/ the team / students
David has a BSc in Biotechnology from the UAB, and a MSc in Bioinformatics from the UPF (both in Barcelona). His interest is to characterize the mechanisms that cause somatic mutagenesis in human tissues, and in particular focus on the mutation distribution across the genome and local accumulation. When not in the lab, he likes to read (mostly fantasy books), browse internet memes and data visualization. David has a keen interest in political activism to translate scientific values and methodologies to policymaking.
Marina is a biotechnologist and bioinformatician from Asturias (the not-so-sunny part of Spain, which is however famous for its bear population!). Her current project focuses on understanding the distribution of passenger somatic mutations across the human genome and its variability between tissues and between individuals. Marina is an outdoorsy person, always ready for sports and socializing. She is also into nature, travel and reading.
“Basic research is what I am doing when I don't know what I am doing.” ― Wernher von Braun
Liza graduated from Moscow State University (Russia) in 2018, where she studied Bioengineering and Bioinformatics. She worked with plants, yeasts, and bacteria before switching to a 'dry' lab. Her MSc she focused on methylation of transcription factor motifs. She is interested in statistical methods to quantify differential selection, and applying them to study the evolution of the human soma. In her spare time, she likes to create handmade things, travel, and learn.
Guille is a geneticist and bioinformatician from Barcelona. His research is focused on the study of RNA quality control pathways through statistical and computational techniques. Guille aims to quantify the variability in efficiency of these pathways between individuals and tissues and associate it with genetic diseases and cancer. During his free time he composes music, so email him if you want to make a collab ;)
"Try not. Do… or do not. There is no try." ― Yoda.
Coming from a biotechnology background, Marcel joined the wet-lab part of the GenomeDataLab. He is exploring genetic interactions between and within DNA repair pathways, and analyzing how these interactions shape the mutational landscape in tumors. Ultimately, his interest is discovering cancer vulnerabilities inferred from mutational profiles. Like probably everyone else, Marcel really enjoys sporting, and on lazier days he enjoys the outdoors and taking walks and hikes.
Ignasi graduated in Biomedicine in Barcelona. After a MSc in translational medicine, he joined the wet-lab team of the GenomeDataLab for a PhD. He is focused on how nonsense mutations shape the fate of RNAs and proteins in humans. More specifically, he aims to unravel how the sequence and genetic determinants modulate the decay of nonsense mutated transcripts and the stop codon read-through. In his free time, he quickly leaves Barcelona to spend time in nature.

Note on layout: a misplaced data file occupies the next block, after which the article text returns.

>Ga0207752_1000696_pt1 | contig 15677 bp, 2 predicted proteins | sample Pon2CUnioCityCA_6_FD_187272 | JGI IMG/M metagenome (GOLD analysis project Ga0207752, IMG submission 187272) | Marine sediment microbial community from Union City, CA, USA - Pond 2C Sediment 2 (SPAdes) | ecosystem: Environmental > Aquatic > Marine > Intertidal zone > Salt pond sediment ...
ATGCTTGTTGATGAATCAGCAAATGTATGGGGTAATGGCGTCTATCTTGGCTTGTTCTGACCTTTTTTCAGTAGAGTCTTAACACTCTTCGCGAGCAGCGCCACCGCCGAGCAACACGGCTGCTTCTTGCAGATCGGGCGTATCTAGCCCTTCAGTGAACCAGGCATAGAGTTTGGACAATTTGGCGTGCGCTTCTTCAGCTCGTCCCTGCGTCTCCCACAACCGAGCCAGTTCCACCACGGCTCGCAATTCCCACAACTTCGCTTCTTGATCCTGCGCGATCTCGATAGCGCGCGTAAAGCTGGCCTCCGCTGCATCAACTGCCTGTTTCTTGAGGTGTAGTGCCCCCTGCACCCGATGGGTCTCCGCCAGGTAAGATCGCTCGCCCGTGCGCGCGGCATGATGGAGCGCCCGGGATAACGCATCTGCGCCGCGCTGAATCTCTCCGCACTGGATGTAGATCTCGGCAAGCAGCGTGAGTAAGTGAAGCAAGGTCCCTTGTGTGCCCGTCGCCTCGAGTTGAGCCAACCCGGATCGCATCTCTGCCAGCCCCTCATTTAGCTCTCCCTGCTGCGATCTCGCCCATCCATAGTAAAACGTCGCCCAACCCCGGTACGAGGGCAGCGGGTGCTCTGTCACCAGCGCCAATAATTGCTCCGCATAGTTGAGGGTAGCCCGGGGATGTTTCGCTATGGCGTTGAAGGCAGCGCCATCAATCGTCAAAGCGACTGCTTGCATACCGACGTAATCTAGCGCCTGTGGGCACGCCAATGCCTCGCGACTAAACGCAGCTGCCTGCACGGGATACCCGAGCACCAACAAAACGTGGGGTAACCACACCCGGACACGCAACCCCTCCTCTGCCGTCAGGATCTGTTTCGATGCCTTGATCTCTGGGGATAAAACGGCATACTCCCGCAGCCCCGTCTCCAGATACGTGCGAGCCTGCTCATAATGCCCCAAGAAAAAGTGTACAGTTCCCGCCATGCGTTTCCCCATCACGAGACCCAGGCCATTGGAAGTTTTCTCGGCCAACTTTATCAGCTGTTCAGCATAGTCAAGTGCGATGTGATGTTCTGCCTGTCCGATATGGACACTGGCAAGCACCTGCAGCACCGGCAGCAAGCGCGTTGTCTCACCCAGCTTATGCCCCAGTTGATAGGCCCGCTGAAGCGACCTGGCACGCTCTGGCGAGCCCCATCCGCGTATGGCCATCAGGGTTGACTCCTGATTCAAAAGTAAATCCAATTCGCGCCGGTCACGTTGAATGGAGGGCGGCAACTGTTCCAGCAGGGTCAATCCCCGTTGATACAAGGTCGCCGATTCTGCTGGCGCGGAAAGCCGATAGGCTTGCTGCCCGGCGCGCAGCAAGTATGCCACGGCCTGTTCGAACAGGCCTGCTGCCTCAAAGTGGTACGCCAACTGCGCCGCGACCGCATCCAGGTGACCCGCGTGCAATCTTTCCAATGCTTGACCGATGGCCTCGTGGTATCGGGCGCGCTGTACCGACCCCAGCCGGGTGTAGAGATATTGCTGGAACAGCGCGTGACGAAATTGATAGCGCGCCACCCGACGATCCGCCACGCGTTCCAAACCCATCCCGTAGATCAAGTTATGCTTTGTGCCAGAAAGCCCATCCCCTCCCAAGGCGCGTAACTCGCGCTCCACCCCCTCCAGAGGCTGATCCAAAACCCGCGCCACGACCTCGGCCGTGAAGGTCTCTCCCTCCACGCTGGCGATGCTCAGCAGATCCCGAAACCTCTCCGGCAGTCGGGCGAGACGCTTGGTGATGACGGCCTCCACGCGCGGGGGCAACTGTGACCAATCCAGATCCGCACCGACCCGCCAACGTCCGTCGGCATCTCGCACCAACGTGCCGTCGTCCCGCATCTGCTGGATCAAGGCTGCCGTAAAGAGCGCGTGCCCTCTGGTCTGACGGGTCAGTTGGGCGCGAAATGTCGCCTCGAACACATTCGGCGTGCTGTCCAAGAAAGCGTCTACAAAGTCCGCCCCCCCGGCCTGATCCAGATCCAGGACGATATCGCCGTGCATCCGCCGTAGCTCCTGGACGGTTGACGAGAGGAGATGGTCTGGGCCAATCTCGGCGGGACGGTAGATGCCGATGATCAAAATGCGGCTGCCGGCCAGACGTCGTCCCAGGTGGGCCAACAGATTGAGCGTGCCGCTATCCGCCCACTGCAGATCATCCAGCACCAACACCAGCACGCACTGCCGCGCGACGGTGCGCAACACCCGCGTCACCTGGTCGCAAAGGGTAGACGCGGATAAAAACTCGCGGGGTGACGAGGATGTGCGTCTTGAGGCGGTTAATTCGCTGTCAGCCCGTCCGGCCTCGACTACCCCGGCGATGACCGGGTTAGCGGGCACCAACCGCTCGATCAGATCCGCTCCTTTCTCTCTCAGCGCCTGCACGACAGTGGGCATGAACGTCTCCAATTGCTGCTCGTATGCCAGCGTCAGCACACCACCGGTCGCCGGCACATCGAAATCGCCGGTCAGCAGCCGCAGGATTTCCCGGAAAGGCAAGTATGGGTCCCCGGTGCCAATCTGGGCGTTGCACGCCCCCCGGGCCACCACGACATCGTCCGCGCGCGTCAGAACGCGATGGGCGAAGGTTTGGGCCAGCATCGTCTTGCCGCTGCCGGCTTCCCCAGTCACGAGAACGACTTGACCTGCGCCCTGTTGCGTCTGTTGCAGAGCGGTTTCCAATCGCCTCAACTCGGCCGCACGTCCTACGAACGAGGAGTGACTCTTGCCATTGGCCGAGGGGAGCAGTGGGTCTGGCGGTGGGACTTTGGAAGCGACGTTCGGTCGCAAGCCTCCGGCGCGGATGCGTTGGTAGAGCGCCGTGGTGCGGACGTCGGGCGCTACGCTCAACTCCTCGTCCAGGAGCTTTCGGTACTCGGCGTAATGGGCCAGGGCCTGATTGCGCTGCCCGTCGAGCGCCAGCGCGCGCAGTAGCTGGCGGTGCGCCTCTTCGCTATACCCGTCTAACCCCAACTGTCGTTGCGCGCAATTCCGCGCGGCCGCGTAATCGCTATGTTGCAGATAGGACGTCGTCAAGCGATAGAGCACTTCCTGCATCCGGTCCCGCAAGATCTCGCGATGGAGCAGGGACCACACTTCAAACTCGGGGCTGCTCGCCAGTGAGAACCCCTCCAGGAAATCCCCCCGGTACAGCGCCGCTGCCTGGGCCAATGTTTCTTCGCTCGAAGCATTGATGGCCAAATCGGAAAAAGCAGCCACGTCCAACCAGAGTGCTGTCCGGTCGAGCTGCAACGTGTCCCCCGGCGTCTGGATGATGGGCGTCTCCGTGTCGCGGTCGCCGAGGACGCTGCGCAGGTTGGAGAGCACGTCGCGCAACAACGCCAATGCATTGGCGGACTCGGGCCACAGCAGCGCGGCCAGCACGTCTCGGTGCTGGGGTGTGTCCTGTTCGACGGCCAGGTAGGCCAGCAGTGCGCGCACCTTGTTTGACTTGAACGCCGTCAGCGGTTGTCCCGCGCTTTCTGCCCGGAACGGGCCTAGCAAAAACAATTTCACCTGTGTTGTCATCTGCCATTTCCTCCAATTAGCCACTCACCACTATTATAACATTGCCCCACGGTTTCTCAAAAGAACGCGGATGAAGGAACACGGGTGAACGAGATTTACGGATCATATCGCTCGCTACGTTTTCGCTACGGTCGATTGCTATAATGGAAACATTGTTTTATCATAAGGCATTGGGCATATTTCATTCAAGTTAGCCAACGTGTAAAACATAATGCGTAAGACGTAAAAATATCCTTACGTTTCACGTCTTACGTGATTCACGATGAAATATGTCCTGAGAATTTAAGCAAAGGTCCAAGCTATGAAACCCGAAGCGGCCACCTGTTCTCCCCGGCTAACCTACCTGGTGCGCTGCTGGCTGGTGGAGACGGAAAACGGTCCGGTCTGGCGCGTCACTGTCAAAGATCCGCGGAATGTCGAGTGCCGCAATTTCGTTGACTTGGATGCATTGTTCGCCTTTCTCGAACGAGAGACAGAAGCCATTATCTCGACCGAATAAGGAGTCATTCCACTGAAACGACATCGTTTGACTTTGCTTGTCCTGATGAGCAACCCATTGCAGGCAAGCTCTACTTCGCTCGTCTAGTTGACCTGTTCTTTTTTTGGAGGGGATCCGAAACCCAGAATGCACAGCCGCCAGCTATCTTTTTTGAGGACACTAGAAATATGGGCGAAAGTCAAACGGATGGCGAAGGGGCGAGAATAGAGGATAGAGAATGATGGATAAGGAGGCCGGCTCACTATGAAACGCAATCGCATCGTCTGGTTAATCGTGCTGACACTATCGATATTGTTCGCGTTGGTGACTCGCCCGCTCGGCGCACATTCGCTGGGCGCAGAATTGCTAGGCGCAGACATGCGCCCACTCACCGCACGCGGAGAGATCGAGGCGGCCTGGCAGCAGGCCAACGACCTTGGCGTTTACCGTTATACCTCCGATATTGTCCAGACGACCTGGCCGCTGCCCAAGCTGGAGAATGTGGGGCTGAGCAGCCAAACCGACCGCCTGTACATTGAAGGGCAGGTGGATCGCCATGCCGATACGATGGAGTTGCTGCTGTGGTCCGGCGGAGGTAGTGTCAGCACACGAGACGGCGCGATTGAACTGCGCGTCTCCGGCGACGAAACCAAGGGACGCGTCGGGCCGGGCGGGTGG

“Highly organized research is guaranteed to produce nothing new.” ― Frank Herbert, Dune.
Maia graduated with an MSc in Genetics from the University of York (United Kingdom) in 2021. She is interested in understanding the biological mechanisms that underlie genomic instability, with a particular emphasis on DNA repair deficiencies. Her project focuses on developing novel statistical methods for analysing mutational patterns in cancer genomes. Some of her hobbies include mixology, baking, gardening, and knitting.
Daniel is a molecular biologist from Zagreb, Croatia. He has a background both in experimental science and computational Biology and Chemistry, but opted for a PhD in Bioinformatics. His main interest is to systematically investigate and understand the role of genetic interactions during cancer evolution, deciphering the order of driver mutations in time. In his spare time, he goes hiking or attends classical music concerts and football games.
“The only phrase I’ve ever disliked is, ‘Why, we’ve always done it that way.’ I always tell young people, ‘Go ahead and do it. You can always apologize later.'” ― Grace Hopper
Bruno obtained his MSc in Bioinformatics at UAB (Barcelona) and he worked previously at the IBiS (Seville). He is interested in developing predictive models to apply to cancer transcriptomes, to identify downstream effects of mutations in tumor suppressor genes such as TP53, and to identify novel regulators of the same pathways (phenocopies). In his free time he enjoys being in nature as well as sculpting (clay, stone) and playing Flamenco (guitar).
Patricia studied biotechnology in Valencia and is currently studying a Bioinformatics MSc in the UAB. For her Master’s thesis she joined the GenomeDataLab, where she will be studying the distribution of somatic mutations in cancer genomes. In her free time, Patricia enjoys going on walks in nature, listening to music and making crafts.
“Computers are useless. They can only give you answers.” ― Pablo Picasso